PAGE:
Call for Papers: Nuclear panel at BISA PGN Conference

Panel submissions invited – Emerging Perspectives on Global Nuclear Order

BISA PGN Annual Conference, 15-16 April 2020, Aberystwyth

The BISA Global Nuclear Order Working Group invites submissions to participate in a panel, to be convened at the BISA PGN 2020 Annual Conference in Aberystwyth. The panel will showcase the diversity and vibrancy of postgraduate and early-career research being done by the GNO group. Submissions are sought from PGR and ECR members, addressing emerging perspectives and approaches to the study of global nuclear order as a broadly conceived concept.

Topics for discussion might include, but are by no means limited to:

  • Expansions, developments, and critiques of the concept of global nuclear order
  • Interdisciplinary approaches to the study of world nuclear politics
  • Contemporary challenges to the foundations of nuclear order
  • (Re-) examinations of nuclear history, particularly lesser-studied parts of the nuclear world
  • Conceptualizations of our nuclear future.

The aim of the Conference is to provide opportunities to BISA’s PGR and ECR community to present their research, forge connections across the broad field of international studies, and explore the ideas that will define ‘the second century of IR’. As such, we particularly welcome contributions from Masters and PhD students, as well as early-career researchers within 5 years of receiving their PhD. A number of bursaries for travel and overnight accommodation will be provided by BISA PGN to participants who require assistance with funding their conference trip.

Please submit a 250-word abstract by Friday 20th December to the panel convenor Tom Vaughan at

The general Call for Papers can be viewed here. If you have any general questions about the Conference itself or would like to submit a standalone paper, please e-mail

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Programme: GNO Annual Conference 2019, University of Portsmouth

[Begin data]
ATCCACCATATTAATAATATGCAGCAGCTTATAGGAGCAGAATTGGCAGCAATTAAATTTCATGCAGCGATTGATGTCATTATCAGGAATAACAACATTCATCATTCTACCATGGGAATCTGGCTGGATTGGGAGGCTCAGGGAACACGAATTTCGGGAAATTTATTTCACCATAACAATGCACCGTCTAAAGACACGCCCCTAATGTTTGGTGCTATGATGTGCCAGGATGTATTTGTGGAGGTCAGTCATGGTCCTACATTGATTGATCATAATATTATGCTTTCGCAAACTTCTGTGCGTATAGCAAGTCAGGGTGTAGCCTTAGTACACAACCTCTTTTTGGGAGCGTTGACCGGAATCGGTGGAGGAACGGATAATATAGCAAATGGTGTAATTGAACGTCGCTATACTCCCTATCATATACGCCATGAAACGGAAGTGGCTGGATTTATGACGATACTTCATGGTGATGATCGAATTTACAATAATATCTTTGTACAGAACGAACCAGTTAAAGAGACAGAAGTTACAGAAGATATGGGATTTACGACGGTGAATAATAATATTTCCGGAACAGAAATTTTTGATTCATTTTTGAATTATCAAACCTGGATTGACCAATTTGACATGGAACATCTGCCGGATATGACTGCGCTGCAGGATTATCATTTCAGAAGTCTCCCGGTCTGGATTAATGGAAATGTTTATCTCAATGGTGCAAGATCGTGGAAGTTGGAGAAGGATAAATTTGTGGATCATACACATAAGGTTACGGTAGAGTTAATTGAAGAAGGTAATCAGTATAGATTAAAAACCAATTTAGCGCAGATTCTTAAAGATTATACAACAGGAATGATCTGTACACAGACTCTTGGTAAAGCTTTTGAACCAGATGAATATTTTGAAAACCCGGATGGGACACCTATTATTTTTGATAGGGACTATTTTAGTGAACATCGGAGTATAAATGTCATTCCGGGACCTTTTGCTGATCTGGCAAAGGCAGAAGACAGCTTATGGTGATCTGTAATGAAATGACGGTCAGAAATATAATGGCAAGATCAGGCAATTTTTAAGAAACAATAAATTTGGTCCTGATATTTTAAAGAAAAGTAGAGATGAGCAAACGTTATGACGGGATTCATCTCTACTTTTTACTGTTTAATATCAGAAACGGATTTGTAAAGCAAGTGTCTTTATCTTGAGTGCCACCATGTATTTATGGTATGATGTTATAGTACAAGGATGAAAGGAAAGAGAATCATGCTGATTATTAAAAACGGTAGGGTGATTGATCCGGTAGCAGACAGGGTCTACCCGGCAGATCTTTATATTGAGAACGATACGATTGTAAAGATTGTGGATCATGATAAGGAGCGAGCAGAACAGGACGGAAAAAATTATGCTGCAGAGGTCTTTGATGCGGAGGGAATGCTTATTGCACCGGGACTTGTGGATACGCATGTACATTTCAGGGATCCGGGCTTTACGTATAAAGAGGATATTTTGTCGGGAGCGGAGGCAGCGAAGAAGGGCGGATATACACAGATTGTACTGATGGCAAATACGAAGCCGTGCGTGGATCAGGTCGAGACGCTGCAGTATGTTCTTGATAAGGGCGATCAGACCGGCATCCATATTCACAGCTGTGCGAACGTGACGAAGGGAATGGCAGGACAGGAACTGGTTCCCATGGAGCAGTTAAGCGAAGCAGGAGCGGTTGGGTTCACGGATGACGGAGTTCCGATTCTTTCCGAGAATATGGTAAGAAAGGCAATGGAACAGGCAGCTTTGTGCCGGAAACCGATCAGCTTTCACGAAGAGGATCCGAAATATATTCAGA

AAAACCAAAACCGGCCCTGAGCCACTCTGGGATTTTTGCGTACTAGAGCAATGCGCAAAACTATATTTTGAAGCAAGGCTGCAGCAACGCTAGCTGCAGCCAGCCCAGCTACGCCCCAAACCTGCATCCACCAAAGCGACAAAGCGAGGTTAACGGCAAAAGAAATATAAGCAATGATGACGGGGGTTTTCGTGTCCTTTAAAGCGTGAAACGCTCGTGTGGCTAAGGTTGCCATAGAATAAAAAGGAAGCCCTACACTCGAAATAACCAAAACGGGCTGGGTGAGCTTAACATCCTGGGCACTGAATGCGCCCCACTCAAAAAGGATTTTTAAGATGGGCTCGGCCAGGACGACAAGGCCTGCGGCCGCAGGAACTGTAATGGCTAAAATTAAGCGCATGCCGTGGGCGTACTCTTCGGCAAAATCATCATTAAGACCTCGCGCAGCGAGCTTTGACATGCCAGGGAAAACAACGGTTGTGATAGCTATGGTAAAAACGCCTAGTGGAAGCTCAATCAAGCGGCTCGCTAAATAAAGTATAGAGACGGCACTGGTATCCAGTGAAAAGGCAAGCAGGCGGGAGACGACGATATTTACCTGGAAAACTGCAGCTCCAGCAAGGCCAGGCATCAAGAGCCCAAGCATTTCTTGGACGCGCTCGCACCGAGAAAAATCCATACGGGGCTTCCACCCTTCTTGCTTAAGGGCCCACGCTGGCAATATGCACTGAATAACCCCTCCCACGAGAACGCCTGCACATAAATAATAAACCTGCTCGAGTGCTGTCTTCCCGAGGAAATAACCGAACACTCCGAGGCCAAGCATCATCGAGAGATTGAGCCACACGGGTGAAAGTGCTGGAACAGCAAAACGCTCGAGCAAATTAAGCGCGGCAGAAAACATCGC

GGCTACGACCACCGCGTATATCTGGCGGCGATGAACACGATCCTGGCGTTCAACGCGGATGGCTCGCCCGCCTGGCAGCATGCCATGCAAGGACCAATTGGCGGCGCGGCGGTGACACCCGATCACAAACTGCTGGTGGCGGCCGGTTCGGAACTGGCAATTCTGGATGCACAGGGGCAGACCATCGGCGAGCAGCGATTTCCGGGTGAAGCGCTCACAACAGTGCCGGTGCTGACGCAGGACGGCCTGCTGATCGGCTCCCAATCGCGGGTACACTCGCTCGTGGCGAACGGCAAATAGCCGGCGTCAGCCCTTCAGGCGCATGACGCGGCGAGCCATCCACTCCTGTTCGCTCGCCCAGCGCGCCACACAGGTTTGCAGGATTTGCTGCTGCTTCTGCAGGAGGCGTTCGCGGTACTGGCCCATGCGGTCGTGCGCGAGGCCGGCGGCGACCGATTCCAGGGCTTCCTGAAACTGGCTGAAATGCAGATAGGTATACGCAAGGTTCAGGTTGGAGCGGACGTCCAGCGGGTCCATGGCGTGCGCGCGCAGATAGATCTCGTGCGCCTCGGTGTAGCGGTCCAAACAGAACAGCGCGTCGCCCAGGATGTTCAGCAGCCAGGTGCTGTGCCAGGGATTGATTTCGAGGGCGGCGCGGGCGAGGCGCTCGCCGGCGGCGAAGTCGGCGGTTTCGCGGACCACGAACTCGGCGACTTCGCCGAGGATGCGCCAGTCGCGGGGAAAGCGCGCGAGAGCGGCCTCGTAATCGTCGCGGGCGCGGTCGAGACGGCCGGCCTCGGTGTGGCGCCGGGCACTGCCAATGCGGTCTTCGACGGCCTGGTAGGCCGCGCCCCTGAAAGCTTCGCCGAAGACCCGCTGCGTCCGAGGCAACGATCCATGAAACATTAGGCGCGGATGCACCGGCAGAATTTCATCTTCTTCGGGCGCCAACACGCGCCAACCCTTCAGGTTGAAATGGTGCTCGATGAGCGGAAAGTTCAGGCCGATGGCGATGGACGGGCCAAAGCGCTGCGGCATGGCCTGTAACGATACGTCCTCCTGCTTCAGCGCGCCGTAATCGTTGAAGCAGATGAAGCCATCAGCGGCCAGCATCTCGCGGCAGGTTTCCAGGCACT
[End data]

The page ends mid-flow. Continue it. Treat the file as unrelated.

The programme for our Annual Conference in Portsmouth has been finalized and you can view it here. We warmly invite you to attend whether or not you are presenting a paper or pitch – it will be a day of fascinating discussions and boundary-pushing ideas in the study of global nuclear order and humanity’s nuclear condition.

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Call for Papers: BISA GNOWG Seventh Annual Conference

We are delighted to share with you the call for papers for the upcoming 7th annual conference for the BISA Global Nuclear Order Working Group which will take place on Monday 11th November 2019.

After a string of conferences in London, we are delighted to take this year’s conference to the port city of Portsmouth. We are grateful to Dr Patricia Shamai and for the University of Portsmouth for co-hosting the conference this year.

As is the tradition, we are casting our nuclear net wide so submissions from all disciplinary approaches and institutional affiliations are welcome. Please find the Call for Papers here and feel free to circulate to your networks. Please send your submissions to Dr Laura Considine by 30 September 2019.

We hope to see you in Porstmouth.

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Call for Papers: The end of the Cold War and its impact on nuclear non-proliferation (University of Johannesburg)

The below CfP from the University of Johannesburg, South Africa, may be of interest to members of the Working Group:

Date:  January 20, 2020 to January 21, 2020

Location:  South Africa

Subject Fields:  Contemporary History, Political History / Studies, World History / Studies, Diplomacy and International Relations